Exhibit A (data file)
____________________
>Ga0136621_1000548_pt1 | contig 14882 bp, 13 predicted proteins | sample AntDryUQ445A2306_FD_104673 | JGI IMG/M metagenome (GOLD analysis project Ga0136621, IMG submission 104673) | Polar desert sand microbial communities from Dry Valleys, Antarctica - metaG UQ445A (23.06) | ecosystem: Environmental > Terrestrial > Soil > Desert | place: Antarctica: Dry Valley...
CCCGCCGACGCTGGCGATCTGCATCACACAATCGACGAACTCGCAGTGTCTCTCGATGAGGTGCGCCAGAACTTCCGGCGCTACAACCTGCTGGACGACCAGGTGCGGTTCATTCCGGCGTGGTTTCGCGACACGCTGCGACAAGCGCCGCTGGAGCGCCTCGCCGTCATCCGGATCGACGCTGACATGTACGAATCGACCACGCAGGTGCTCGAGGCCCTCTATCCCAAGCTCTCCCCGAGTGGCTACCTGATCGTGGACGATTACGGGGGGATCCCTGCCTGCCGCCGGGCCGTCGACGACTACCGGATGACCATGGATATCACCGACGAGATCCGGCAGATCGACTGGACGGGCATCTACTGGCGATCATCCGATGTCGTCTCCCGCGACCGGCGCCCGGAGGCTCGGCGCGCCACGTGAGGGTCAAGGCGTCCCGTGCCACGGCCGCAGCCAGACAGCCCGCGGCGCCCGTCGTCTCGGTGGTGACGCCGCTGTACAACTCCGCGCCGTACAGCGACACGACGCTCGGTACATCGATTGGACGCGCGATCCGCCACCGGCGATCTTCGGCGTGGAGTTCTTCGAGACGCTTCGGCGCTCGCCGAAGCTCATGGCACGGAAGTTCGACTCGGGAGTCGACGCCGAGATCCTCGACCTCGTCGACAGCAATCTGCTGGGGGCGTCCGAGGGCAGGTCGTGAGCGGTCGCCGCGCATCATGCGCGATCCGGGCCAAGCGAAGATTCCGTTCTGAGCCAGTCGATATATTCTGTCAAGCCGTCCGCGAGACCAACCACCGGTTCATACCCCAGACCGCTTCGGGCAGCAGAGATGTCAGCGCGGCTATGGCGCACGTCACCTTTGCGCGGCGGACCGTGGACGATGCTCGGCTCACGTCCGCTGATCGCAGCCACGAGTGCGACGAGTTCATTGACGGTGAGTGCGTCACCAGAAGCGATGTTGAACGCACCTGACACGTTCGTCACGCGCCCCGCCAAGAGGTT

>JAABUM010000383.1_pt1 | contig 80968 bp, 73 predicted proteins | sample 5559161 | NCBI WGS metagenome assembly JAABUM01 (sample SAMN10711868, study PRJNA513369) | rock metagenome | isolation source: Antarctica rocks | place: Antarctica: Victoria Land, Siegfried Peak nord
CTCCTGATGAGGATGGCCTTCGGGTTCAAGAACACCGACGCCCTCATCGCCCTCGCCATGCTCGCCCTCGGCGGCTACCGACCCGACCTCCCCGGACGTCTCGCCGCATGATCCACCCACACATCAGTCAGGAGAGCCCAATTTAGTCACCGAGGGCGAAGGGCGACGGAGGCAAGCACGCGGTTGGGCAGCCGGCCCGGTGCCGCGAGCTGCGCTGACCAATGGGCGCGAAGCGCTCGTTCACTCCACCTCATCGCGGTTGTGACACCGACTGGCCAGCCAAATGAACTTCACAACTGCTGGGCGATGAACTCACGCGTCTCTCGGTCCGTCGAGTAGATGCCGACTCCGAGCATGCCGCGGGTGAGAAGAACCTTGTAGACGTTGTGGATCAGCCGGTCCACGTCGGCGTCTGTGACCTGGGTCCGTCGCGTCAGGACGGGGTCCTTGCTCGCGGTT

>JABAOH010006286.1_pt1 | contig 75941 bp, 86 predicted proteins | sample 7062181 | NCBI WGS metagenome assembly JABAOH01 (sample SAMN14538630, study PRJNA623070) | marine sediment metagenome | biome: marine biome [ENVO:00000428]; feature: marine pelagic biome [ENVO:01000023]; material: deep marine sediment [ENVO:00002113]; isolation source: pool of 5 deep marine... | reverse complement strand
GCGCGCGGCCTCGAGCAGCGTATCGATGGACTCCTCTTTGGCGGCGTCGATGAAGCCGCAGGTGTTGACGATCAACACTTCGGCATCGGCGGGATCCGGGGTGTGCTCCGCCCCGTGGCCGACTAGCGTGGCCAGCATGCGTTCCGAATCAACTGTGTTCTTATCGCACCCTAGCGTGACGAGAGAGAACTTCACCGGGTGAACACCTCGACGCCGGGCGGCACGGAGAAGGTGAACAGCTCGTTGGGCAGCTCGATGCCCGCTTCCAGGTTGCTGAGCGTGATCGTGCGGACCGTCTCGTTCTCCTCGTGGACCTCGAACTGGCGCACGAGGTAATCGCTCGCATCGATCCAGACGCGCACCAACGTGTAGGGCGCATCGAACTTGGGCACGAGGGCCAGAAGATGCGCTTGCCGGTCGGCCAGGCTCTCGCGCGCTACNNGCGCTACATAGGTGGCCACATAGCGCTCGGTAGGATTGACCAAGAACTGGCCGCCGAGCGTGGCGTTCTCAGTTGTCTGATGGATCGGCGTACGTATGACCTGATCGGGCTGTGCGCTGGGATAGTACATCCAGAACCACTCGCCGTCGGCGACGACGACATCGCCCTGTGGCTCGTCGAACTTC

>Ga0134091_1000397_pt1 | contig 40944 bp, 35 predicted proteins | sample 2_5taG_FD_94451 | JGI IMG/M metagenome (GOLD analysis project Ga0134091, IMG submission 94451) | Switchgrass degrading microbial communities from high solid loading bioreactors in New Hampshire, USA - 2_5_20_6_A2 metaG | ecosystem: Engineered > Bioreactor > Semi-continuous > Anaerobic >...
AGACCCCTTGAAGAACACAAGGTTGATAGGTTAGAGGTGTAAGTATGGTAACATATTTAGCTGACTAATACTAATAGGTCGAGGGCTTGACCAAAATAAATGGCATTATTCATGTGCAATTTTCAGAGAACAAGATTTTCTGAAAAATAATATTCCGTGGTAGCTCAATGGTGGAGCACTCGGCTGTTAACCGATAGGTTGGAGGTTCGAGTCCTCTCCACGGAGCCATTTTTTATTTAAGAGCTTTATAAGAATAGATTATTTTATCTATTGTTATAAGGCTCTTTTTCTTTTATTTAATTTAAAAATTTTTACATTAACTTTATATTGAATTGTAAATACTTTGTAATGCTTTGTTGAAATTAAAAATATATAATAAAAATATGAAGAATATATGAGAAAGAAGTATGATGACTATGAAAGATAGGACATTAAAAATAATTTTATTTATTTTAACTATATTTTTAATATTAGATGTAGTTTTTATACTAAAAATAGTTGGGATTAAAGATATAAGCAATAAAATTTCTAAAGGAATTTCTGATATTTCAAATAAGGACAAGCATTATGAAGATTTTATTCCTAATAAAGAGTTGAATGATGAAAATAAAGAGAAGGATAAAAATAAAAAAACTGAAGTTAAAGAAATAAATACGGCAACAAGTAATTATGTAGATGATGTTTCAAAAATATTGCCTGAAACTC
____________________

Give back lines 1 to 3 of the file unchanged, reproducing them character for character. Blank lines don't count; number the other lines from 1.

>Ga0136621_1000548_pt1 | contig 14882 bp, 13 predicted proteins | sample AntDryUQ445A2306_FD_104673 | JGI IMG/M metagenome (GOLD analysis project Ga0136621, IMG submission 104673) | Polar desert sand microbial communities from Dry Valleys, Antarctica - metaG UQ445A (23.06) | ecosystem: Environmental > Terrestrial > Soil > Desert | place: Antarctica: Dry Valley...
CCCGCCGACGCTGGCGATCTGCATCACACAATCGACGAACTCGCAGTGTCTCTCGATGAGGTGCGCCAGAACTTCCGGCGCTACAACCTGCTGGACGACCAGGTGCGGTTCATTCCGGCGTGGTTTCGCGACACGCTGCGACAAGCGCCGCTGGAGCGCCTCGCCGTCATCCGGATCGACGCTGACATGTACGAATCGACCACGCAGGTGCTCGAGGCCCTCTATCCCAAGCTCTCCCCGAGTGGCTACCTGATCGTGGACGATTACGGGGGGATCCCTGCCTGCCGCCGGGCCGTCGACGACTACCGGATGACCATGGATATCACCGACGAGATCCGGCAGATCGACTGGACGGGCATCTACTGGCGATCATCCGATGTCGTCTCCCGCGACCGGCGCCCGGAGGCTCGGCGCGCCACGTGAGGGTCAAGGCGTCCCGTGCCACGGCCGCAGCCAGACAGCCCGCGGCGCCCGTCGTCTCGGTGGTGACGCCGCTGTACAACTCCGCGCCGTACAGCGACACGACGCTCGGTACATCGATTGGACGCGCGATCCGCCACCGGCGATCTTCGGCGTGGAGTTCTTCGAGACGCTTCGGCGCTCGCCGAAGCTCATGGCACGGAAGTTCGACTCGGGAGTCGACGCCGAGATCCTCGACCTCGTCGACAGCAATCTGCTGGGGGCGTCCGAGGGCAGGTCGTGAGCGGTCGCCGCGCATCATGCGCGATCCGGGCCAAGCGAAGATTCCGTTCTGAGCCAGTCGATATATTCTGTCAAGCCGTCCGCGAGACCAACCACCGGTTCATACCCCAGACCGCTTCGGGCAGCAGAGATGTCAGCGCGGCTATGGCGCACGTCACCTTTGCGCGGCGGACCGTGGACGATGCTCGGCTCACGTCCGCTGATCGCAGCCACGAGTGCGACGAGTTCATTGACGGTGAGTGCGTCACCAGAAGCGATGTTGAACGCACCTGACACGTTCGTCACGCGCCCCGCCAAGAGGTT

>JAABUM010000383.1_pt1 | contig 80968 bp, 73 predicted proteins | sample 5559161 | NCBI WGS metagenome assembly JAABUM01 (sample SAMN10711868, study PRJNA513369) | rock metagenome | isolation source: Antarctica rocks | place: Antarctica: Victoria Land, Siegfried Peak nord